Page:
Research areas:
  • G. Tinetti
  • J. P. Beaulieu
  • T. Henning
  • M. Meyer
  • G. Micela
  • I. Ribas
  • D. Stam
  • M. Swain
  • O. Krause
  • M. Ollivier
  • E. Pace
  • B. Swinyard
  • A. Aylward
  • R. van Boekel
  • A. Coradini
  • T. Encrenaz
  • I. Snellen
  • M. R. Zapatero-Osorio
  • J. Bouwman
  • J. Y-K. Cho
  • V. Coude du Foresto
  • T. Guillot
  • M. Lopez-Morales
  • I. Mueller-Wodarg
  • E. Palle
  • F. Selsis
  • A. Sozzetti
  • P. A. R. Ade
  • N. Achilleos
  • A. Adriani
  • C. B. Agnor
  • C. Afonso
  • C. Allende Prieto
  • G. Bakos
  • R. J. Barber
  • M. Barlow
  • V. Batista
  • P. Bernath
  • B. Bezard
  • P. Borde
  • L. R. Brown
  • A. Cassan
  • C. Cavarroc
  • A. Ciaravella
  • C. Cockell
  • A. Coustenis
  • C. Danielski
  • L. Decin
  • R. De Kok
  • O. Demangeon
  • P. Deroo
  • P. Doel
  • P. Drossart
  • L. N. Fletcher
  • M. Focardi
  • F. Forget
  • S. Fossey
  • P. Fouque
  • J. Frith
  • M. Galand
  • P. Gaulme
  • J. I. Gonzalez Hernandez
  • Olivier Grasset
  • D. Grassi
  • J. L. Grenfell
  • M. J. Griffin
  • C. A. Griffith
  • U. Groezinger
  • M. Guedel
  • P. Guio
  • O. Hainaut
  • R. Hargreaves
  • P. H. Hauschildt
  • K. Heng
  • D. Heyrovsky
  • R. Hueso
  • P. Irwin
  • L. Kaltenegger
  • P. Kervella
  • D. Kipping
  • T. T. Koskinen
  • G. Kovacs
  • A. La Barbera
  • H. Lammer
  • E. Lellouch
  • G. Leto
  • M. A. Lopez Valverde
  • M. Lopez-Puertas
  • C. Lovis
  • A. Maggio
  • J. P. Maillard
  • J. Maldonado Prado
  • J. B. Marquette
  • F. J. Martin-Torres
  • P. Maxted
  • S. Miller
  • S. Molinari
  • D. Montes
  • A. Moro-Martin
  • J. I. Moses
  • O. Mousis
  • N. Nguyen Tuong
  • R. Nelson
  • G. S. Orton
  • E. Pantin
  • E. Pascale
  • S. Pezzuto
  • D. Pinfield
  • E. Poretti
  • R. Prinja
  • L. Prisinzano
  • J. M. Rees
  • A. Reiners
  • B. Samuel
  • A. Sanchez-Lavega
  • J. Sanz Forcada
  • D. Sasselov
  • G. Savini
  • B. Sicardy
  • A. Smith
  • L. Stixrude
  • J. Tennyson
  • G. Strazzulla
  • M. Tessenyi
  • G. Vasisht
  • S. Vinatier
  • S. Viti
  • I. Waldmann
  • G. J. White
  • T. Widemann
  • R. Wordsworth
  • R. Yelle
  • Y. Yung
  • S. N. Yurchenko
2, SI
A dedicated mission to investigate exoplanetary atmospheres represents a
major milestone in our quest to understand our place in the universe by
placing our Solar System in context and by addressing the suitability of
planets for the presence of life. EChO-the Exoplanet Characterisation
Observatory-is a mission concept specifically geared for this purpose.
EChO will provide simultaneous, multi-wavelength spectroscopic
observations on a stable platform that will allow very long exposures.
The use of passive cooling, few moving parts and well established
technology gives a low-risk and potentially long-lived mission. EChO
will build on observations by Hubble, Spitzer and ground-based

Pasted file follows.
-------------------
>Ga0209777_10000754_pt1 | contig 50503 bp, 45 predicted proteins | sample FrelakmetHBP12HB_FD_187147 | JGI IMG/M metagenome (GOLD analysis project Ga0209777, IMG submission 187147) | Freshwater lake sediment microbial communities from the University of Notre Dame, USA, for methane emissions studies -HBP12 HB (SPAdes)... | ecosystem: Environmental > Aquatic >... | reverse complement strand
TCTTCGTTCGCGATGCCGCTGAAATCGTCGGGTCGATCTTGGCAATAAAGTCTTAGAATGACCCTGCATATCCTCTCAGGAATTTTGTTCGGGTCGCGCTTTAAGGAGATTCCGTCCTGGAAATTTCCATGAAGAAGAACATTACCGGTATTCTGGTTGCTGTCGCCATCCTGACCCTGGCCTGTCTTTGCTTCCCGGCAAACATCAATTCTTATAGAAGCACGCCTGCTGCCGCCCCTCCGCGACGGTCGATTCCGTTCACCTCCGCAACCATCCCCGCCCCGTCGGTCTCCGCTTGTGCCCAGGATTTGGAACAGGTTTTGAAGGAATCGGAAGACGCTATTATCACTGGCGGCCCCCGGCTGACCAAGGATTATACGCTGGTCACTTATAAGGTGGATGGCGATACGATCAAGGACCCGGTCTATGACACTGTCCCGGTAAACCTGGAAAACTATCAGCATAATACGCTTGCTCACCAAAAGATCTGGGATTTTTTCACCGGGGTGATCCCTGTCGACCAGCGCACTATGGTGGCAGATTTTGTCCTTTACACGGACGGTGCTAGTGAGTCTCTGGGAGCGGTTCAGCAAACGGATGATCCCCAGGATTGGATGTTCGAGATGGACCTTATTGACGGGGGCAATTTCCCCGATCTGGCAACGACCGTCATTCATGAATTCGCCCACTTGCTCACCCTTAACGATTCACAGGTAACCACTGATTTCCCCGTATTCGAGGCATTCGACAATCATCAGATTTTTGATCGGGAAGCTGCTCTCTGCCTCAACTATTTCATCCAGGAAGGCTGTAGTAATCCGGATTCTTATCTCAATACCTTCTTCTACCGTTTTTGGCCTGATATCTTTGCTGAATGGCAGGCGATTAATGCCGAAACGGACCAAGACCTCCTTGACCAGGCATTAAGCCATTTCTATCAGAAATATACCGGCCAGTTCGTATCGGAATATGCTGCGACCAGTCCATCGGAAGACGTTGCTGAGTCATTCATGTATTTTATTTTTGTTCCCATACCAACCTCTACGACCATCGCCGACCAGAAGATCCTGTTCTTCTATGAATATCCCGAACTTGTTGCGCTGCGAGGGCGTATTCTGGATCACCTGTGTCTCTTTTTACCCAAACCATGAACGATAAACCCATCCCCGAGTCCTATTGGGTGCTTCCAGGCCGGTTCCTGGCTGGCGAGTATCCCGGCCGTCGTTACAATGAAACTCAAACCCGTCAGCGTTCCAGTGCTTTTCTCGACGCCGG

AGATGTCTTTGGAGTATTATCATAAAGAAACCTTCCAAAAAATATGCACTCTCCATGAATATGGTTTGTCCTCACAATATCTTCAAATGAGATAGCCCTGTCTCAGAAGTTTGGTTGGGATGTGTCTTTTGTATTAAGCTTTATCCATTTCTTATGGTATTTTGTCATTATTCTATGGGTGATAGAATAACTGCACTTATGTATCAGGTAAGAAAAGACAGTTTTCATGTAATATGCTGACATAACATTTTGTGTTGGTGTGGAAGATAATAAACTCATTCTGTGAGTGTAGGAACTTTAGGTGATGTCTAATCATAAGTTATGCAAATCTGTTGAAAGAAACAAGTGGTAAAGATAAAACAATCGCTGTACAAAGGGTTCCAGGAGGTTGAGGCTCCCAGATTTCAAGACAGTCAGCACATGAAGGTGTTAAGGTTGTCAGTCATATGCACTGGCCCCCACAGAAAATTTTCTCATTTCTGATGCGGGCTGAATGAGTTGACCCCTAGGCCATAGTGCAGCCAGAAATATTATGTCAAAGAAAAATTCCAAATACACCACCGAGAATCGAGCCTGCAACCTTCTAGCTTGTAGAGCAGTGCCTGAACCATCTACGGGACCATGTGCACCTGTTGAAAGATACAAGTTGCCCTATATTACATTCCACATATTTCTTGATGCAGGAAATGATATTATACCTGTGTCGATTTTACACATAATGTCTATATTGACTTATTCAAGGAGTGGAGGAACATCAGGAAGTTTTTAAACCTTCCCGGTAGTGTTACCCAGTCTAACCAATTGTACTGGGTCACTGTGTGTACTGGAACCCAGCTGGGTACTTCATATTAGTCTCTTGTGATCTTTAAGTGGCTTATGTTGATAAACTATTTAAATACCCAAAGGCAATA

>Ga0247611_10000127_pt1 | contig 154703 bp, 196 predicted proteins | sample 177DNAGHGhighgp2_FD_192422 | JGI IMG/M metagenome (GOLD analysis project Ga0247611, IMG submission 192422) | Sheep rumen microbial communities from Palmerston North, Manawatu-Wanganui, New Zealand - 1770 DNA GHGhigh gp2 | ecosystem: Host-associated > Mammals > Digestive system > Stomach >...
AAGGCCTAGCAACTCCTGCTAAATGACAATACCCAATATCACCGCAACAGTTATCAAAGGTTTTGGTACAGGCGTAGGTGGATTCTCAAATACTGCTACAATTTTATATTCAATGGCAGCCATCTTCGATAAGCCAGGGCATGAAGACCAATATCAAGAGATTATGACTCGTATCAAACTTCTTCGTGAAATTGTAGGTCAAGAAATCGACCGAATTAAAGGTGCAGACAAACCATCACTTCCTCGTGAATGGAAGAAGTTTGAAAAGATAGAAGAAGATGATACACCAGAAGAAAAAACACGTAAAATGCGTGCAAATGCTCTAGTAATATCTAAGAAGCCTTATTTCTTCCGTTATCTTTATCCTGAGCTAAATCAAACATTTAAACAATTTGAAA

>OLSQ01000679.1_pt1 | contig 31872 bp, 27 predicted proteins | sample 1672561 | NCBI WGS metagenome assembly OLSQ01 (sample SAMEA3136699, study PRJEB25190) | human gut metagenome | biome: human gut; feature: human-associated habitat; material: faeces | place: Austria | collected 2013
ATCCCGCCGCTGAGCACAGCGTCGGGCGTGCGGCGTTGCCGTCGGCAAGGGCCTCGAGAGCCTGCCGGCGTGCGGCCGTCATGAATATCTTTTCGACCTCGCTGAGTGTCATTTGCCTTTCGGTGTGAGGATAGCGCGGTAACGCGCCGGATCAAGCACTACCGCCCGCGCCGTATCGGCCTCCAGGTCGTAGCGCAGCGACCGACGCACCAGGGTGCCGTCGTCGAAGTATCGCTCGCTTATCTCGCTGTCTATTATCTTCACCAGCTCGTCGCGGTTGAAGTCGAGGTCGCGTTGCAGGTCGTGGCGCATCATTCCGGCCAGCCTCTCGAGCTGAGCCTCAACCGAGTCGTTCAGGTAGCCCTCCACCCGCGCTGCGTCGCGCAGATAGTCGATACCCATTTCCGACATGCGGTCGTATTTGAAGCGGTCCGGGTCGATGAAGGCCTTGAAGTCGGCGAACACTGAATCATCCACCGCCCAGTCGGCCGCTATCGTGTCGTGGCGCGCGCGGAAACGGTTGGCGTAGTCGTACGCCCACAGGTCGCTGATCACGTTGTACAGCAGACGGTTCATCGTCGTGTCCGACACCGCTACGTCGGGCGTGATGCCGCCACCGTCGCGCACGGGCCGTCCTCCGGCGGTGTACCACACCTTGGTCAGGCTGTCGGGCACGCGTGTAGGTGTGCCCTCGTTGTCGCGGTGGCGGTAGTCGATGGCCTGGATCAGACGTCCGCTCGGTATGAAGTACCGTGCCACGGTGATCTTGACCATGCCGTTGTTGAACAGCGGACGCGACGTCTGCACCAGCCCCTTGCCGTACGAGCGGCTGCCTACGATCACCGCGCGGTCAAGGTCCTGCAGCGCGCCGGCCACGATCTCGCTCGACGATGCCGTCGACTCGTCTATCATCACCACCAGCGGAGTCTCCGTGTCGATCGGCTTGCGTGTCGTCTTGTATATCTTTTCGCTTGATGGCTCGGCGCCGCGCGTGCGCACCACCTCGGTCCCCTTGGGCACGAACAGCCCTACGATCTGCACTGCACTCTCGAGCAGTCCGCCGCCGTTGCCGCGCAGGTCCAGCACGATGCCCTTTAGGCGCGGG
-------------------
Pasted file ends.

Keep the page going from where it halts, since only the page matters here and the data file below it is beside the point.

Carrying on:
telescopes, which discovered the first molecules and atoms in
exoplanetary atmospheres. However, EChO's configuration and
specifications are designed to study a number of systems in a consistent
manner that will eliminate the ambiguities affecting prior observations.
EChO will simultaneously observe a broad enough spectral region-from the
visible to the mid-infrared-to constrain from one single spectrum the
temperature structure of the atmosphere, the abundances of the major
carbon and oxygen bearing species, the expected photochemically-produced
species and magnetospheric signatures. The spectral range and resolution
are tailored to separate bands belonging to up to 30 molecules and
retrieve the composition and temperature structure of planetary
atmospheres. The target list for EChO includes planets ranging from
Jupiter-sized with equilibrium temperatures T (eq) up to 2,000 K, to
those of a few Earth masses, with T (eq) \textbackslash{}u223c 300 K.
The list will include planets with no Solar System analog, such as the
recently discovered planets GJ1214b, whose density lies between that of
terrestrial and gaseous planets, or the rocky-iron planet 55 Cnc e, with
day-side temperature close to 3,000 K. As the number of detected
exoplanets is growing rapidly each year, and the mass and radius of
those detected steadily decreases, the target list will be constantly
adjusted to include the most interesting systems. We have baselined a
dispersive spectrograph design covering continuously the 0.4-16 mu m
spectral range in 6 channels (1 in the visible, 5 in the InfraRed),
which allows the spectral resolution to be adapted from several tens to
several hundreds, depending on the target brightness. The instrument
will be mounted behind a 1.5 m class telescope, passively cooled to 50
K, with the instrument structure and optics passively cooled to
\textbackslash{}u223c45 K. EChO will be placed in a grand halo orbit
around L2. This orbit, in combination with an optimised thermal shield
design, provides a highly stable thermal environment and a high degree
of visibility of the sky to observe repeatedly several tens of targets
over the year. Both the baseline and alternative designs have been
evaluated and no critical items with Technology Readiness Level (TRL)
less than 4-5 have been identified. We have also undertaken a
first-order cost and development plan analysis and find that EChO is
easily compatible with the ESA M-class mission framework.